Heart patients with implantable devices were at risk of a hack, but a patch has been issued.
Heart patients with implantable devices were at risk of a hack, but a patch has been issued.

The Food and Drug Administration (FDA) issued an alert on Monday warning that patients with a radio frequency (RF)-enabled St. Jude Medical implantable cardiac device, as well as a complementary Merlin@home Transmitter, is at risk due to hacking.

The pacemakers and other implantable cardiac devices themselves are not vulnerable, the FDA explained. Rather, the vulnerability lies in the home monitors, the Merlin@home Transmitters made by St. Jude Medical. These transmitters send data – via a wireless RF signal – from the patients' devices to a cloud server on the Merlin.net Patient Care Network, where medical personnel can access the information.

The FDA claimed that the Merlin monitors might be hacked by malicious intruders to send signals that might disrupt the devices' intended operations, putting patients at risk.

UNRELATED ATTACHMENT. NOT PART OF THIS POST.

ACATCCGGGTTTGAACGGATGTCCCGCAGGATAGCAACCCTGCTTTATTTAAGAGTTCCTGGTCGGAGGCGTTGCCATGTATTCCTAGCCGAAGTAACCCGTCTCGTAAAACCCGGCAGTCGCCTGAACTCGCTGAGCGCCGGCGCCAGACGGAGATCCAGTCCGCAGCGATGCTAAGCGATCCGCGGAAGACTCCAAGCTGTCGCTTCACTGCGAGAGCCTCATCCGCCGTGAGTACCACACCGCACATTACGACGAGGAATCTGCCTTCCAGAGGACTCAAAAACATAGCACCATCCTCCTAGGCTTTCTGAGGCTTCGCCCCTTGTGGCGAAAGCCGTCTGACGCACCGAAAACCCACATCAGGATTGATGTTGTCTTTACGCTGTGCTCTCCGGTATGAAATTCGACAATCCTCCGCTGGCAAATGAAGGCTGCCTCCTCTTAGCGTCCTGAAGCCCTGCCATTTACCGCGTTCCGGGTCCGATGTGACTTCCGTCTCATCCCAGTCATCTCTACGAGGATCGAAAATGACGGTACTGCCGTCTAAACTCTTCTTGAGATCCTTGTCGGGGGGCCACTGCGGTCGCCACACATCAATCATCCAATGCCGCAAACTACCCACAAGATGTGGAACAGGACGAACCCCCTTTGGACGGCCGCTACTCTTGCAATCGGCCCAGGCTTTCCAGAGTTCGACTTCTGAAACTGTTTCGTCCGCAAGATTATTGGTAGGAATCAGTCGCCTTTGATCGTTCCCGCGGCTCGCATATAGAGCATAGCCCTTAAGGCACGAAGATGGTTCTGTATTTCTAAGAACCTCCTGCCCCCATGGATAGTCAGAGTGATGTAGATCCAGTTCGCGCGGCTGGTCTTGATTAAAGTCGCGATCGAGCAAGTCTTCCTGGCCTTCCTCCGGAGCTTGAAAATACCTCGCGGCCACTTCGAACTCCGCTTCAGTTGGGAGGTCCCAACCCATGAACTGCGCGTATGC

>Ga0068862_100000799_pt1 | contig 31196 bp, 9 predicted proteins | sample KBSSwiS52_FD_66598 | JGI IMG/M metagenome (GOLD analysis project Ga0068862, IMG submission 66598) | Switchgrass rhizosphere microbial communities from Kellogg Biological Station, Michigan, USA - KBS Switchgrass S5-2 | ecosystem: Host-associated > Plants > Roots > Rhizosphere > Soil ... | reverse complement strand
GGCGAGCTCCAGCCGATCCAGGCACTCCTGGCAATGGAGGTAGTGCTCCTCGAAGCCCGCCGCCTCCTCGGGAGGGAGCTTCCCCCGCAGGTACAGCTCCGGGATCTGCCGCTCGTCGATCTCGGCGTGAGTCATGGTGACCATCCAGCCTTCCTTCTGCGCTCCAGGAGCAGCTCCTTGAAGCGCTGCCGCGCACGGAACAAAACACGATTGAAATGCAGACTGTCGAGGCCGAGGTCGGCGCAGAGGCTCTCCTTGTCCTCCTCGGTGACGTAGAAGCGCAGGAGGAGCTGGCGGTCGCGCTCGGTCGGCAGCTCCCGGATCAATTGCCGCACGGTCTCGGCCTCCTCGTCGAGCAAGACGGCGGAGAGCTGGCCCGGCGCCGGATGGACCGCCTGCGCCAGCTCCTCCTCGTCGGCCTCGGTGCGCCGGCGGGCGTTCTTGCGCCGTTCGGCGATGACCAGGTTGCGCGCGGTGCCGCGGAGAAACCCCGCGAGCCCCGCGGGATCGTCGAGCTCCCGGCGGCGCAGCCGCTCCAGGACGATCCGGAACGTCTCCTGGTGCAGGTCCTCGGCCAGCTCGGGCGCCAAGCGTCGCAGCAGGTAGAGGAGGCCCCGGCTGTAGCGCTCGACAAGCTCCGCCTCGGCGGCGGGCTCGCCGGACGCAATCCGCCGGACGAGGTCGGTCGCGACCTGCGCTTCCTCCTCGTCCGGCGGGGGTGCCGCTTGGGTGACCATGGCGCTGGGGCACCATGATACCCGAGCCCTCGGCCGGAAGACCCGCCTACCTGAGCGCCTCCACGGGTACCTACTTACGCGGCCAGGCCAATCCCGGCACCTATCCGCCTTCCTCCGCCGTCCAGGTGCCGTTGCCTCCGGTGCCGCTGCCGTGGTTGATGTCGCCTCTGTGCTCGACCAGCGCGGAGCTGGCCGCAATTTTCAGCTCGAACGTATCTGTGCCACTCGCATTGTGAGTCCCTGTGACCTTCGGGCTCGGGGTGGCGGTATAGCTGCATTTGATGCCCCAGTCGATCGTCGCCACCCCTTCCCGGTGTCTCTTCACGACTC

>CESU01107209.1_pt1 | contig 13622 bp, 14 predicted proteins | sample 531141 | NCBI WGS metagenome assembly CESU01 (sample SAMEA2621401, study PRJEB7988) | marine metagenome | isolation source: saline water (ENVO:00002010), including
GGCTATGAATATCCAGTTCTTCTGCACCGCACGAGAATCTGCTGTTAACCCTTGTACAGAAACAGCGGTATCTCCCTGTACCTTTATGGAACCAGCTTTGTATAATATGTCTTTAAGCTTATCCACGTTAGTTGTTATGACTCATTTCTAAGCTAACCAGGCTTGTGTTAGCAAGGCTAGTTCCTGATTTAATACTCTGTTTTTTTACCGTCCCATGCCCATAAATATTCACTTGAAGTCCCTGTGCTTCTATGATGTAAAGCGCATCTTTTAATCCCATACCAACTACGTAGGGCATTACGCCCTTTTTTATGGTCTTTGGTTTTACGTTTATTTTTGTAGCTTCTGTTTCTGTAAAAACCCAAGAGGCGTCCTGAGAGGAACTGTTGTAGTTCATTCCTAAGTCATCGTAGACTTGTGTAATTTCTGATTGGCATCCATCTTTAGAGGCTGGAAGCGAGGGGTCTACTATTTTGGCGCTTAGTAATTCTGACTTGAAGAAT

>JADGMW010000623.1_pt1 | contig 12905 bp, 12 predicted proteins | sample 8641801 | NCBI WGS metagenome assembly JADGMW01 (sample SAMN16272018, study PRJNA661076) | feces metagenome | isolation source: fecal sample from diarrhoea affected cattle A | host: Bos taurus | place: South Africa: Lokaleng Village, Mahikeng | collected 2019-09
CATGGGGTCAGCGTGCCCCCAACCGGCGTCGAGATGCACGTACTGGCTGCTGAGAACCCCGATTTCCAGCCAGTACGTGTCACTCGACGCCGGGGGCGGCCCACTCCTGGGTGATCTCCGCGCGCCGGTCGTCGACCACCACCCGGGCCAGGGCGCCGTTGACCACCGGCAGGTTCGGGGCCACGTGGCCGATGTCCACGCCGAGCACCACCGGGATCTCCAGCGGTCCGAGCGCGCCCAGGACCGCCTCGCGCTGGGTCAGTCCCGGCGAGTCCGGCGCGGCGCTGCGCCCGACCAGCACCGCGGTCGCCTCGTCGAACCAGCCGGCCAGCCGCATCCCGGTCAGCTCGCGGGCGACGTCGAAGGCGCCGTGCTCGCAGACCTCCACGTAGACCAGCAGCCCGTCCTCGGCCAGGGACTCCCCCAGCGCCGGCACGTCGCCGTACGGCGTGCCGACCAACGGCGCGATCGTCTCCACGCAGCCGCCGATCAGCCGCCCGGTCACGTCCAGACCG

Following a cyberintrusion, the FDA wrote, "The altered Merlin@home Transmitter could then be used to modify programming commands to the implanted device, which could result in rapid battery depletion and/or administration of inappropriate pacing or shocks."

Fortunately, the FDA added, there have been no instances of patient harm owing to such a hack. St. Jude Medical has upgraded the Merlin@home Transmitter with a software patch to address the flaw, and is rolling out the upgrade automatically beginning Jan. 9.

The devices received attention beginning last August after a cybersecurity firm, MedSec, partnered with a venture capital firm, Muddy Waters, to publicize the devices' susceptibility to hacking.

As St. Jude's was at the time in the midst of an acquisition by Abbott, stock trading and lawsuits ensued. Abbott's acquisition of St. Jude Medical was completed earlier this month.

"After vehemently denying its devices suffer security vulnerabilities and then suing us, St. Jude issued a statement today that effectively vindicates the research published by MedSec and Muddy Waters," Carson Block, CEO at Muddy Waters Capital, told SC Media on Monday in an emailed statement.

Block added that her company's disclosure instigated the review of the product and ultimately the upgrade.